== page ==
I have been learning some programming for one of my new projects in my post-doc. The project involves analyzing 16S microbiome data, and in preparation, I learned unix command line, qiime, R, and python.
I wanted to post a project that I completed using python and R. I was able to do this completely from start to finish using the skills that I just learned, and I am very proud of it!
As background, I am now living in Los Angeles, and my husband is staying in Rancho Cucamonga, in the Inland Empire. I have been driving back to Rancho every Friday afternoon/evening to spend the weekend with my husband, and driving back to LA every Sunday night. This distance is approximately 60 miles, and takes approximately 1 hour door to door without any traffic. However the traffic in LA is constant and terrible, and it always seemed to be worst on Fridays when I was trying to head home. There were days when I was stuck in traffic for almost 4 hours. So I was interested in collecting traffic data for my particular commute (LA to Rancho) and the reverse commute (Rancho to LA). Of note, I live in Westwood, near the UCLA campus, so I need to drive right through the heart of LA to get out, which makes my traffic situation particularly bad.
First, I created a python script that uses urllib to import traffic data using the Google Maps API. I proveded the latitude/longitude for the points I wanted to obtain map data from (my apartment in Westwood, and our house in Rancho) to get driving distance between these two points. My script sends a urllib request (one for the commute and one for the reverse commute), and receives a response from Google Maps. The response is a JSON file that I then parsed to get the information that I wanted, in particular duration (Google provides duration in seconds), distance (provided in meters), and a "summary" for the trip provided by Google Maps. The JSON also has turn by turn directions available, but I did not collect this, as I thought it would have been difficult to analyze. So my python script pulled those pieces of data from Google Maps, performed a couple of calculations (convert seconds to minutes, convert meters to miles), then opens a csv file on my computer and appends the output to the csv file (one line for commute, one line for reverse commute).
I then created a cron job on my macbook to automate running the python script every 30 minutes, so I would get updated traffic data appended to my csv file every 30 minutes. Cron jobs only run when my computer is on and connected to the internet, so there is a significant amount of missing data, as I don't keep my laptop on all of the time. I later made a copy of my python script to run on our windows desktop at home, which is almost always on. And I set up a Windows Task Scheduler job to run on the desktop every 30 minutes (staggered from my laptop), so if both computers are on and running, you could presumably get 4 data points per hour, 15 min apart. I had some problems with windows and mac compatibility, and ended up making two separate csv files, one that my macbook appended to, and another that the windows desktop appended to.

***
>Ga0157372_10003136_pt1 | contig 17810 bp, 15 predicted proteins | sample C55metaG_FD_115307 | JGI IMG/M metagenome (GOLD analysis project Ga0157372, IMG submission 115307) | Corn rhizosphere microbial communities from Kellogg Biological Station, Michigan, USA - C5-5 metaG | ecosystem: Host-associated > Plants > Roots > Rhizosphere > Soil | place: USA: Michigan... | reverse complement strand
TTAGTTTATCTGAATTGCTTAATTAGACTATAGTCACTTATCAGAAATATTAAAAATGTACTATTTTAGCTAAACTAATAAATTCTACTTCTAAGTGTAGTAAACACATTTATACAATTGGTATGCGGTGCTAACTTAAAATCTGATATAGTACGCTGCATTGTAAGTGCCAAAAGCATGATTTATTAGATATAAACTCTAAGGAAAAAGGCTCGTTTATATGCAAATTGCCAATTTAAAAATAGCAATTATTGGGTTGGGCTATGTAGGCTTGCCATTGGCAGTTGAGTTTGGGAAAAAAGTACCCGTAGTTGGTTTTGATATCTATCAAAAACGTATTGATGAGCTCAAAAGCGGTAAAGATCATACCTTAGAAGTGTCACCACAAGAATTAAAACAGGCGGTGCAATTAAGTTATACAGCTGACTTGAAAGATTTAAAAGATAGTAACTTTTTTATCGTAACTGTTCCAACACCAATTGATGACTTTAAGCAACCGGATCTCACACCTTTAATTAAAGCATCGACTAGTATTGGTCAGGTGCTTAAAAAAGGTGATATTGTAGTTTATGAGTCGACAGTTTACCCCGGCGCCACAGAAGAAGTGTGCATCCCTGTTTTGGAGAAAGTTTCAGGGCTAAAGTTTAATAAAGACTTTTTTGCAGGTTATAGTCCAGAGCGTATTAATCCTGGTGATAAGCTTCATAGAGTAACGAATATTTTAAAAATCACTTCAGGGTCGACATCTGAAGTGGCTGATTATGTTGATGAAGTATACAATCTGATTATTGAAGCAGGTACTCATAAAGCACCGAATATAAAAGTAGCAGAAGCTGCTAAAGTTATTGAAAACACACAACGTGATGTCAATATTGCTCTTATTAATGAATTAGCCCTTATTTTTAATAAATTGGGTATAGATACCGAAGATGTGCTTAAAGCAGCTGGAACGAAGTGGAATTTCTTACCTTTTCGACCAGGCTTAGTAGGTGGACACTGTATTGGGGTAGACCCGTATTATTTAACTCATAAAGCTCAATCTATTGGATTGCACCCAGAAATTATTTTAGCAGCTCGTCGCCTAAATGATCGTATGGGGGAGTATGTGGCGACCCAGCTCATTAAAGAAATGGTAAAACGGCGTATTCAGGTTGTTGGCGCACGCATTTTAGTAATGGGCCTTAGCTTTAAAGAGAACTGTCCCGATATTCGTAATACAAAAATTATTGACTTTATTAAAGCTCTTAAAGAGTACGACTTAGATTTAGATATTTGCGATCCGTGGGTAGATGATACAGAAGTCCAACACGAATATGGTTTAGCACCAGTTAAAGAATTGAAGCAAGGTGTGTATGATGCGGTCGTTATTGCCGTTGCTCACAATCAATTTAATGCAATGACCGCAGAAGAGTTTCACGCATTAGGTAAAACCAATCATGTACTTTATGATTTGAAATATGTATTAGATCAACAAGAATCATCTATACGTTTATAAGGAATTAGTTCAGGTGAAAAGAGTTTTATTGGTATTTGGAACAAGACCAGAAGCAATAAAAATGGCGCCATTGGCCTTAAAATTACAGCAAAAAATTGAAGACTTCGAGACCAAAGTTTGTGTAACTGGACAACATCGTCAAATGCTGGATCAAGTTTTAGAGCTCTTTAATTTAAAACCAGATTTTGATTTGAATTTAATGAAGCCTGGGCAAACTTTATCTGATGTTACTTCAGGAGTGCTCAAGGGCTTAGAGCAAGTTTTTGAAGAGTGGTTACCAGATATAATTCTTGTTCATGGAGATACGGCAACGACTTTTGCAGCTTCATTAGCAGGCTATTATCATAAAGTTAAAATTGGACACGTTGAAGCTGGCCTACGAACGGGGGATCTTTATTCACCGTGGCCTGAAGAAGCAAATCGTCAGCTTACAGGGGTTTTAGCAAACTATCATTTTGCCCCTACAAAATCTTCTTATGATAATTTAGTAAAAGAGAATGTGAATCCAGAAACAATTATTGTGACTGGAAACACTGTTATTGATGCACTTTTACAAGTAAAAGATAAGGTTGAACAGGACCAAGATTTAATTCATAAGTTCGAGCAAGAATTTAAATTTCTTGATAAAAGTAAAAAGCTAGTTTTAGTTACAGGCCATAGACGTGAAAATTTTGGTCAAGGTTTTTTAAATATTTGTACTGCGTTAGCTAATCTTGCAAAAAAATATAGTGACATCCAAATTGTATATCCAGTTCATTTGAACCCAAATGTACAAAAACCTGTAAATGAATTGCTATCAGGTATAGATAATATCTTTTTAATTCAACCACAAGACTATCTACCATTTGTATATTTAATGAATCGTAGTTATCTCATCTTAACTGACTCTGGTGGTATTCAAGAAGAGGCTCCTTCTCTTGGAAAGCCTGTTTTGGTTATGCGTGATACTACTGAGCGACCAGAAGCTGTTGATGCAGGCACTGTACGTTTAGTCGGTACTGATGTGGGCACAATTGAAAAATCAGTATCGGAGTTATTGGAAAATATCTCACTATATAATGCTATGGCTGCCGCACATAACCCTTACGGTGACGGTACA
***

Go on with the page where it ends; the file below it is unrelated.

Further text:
I let the scripts run automatically for a few weeks to collect sufficient data. Below is my very messy python script. I have a lot of junk commented out from when I was messing around with it. But this code works for me, and is my first real python project.
import urllib.request import json from datetime import datetime import csv from os import system import os import time ymd = datetime.now().strftime('%Y-%m-%d') hms = datetime.now().strftime('%H:%M:%S') day = datetime.now().strftime('%A') # LA to Rancho # Google Maps API URL LA_api_url = 'https://maps.googleapis.com/maps/api/directions/json?origin=34.060675,-118.441184&destination=34.117704,-117.548024&departure_time=now&key=AIzaSyCgefVFOWLWzW4K6BngQoQgdWELwm2SlBI' # Get JSON data from Google Maps API LA_response = urllib.request.urlopen(LA_api_url) LA_data = json.load(LA_response) # Get current duration of trip LA_duration = (LA_data['routes']['legs']['duration_in_traffic']['value']) # Get distance of trip (meters) LA_dist_m = (LA_data['routes']['legs']['distance']['value']) # Get current summary name for trip LA_desc = (LA_data['routes']['summary']) # Perform distance calculations (convert to miles) LA_dist = round(LA_dist_m/1609.344, 2) # Perform Time Calculations LA_dur_min = int(LA_duration/60) #convert seconds to minutes LA_dur_hour = int(LA_dur_min/60) #convert minutes to decimal number of hours LA_dur_hm = LA_dur_min % 60 #convert hours to hours and minutes # Rancho to LA # Google Maps API URL R_api_url = 'https://maps.googleapis.com/maps/api/directions/json?origin=34.117704,-117.548024&destination=34.060675,-118.441184&departure_time=now&key=AIzaSyCgefVFOWLWzW4K6BngQoQgdWELwm2SlBI' # Get JSON data from Google Maps API R_response = urllib.request.urlopen(R_api_url) R_data = json.load(R_response) # Get current duration of trip R_duration = (R_data['routes']['legs']['duration_in_traffic']['value']) # Get distance of trip (meters) R_dist_m = (R_data['routes']['legs']['distance']['value']) # Get current summary name for trip R_desc = (R_data['routes']['summary']) # Perform distance calculations (convert to miles) R_dist = round(R_dist_m/1609.344, 2) # Perform Time Calculations R_dur_min = int(R_duration/60) #convert seconds to minutes R_dur_hour = int(R_dur_min/60) #convert minutes to decimal number of hours R_dur_hm = R_dur_min % 60 #convert hours to hours and minutes # Output LA = ["LA to Rancho", ymd, hms, day, LA_desc, LA_duration, LA_dur_min, LA_dist] R = ["Rancho to LA", ymd, hms, day, R_desc, R_duration, R_dur_min, R_dist] #print(LA) #print(R) #print(LA_data) #print(LA_duration) #print(LA_desc) #print(R_data) with open(r"C:\Users\Oscar\Google Drive\Michel\Programming\Exercises\PycharmProjects\Traffic monitor\Traffic_Monitor_windows.csv", "a") as traffic_monitor: writer=csv.writer(traffic_monitor, delimiter = ",", lineterminator = '\n') writer.writerow(LA) writer.writerow(R) traffic_monitor.close() # mac/linux # /usr/local/bin/python3 "/Users/sun.m/Google Drive/Michel/Programming/Exercises/PycharmProjects/Traffic monitor/Traffic Monitor_3_4_combined.py" # windows desktop # C:\Users\Oscar\AppData\Local\Programs\Python\Python36-32\python.exe # "C:\Users\Oscar\Google Drive\Michel\Programming\Exercises\PycharmProjects\Traffic monitor\Traffic Monitor_3_4_combined_windows.py"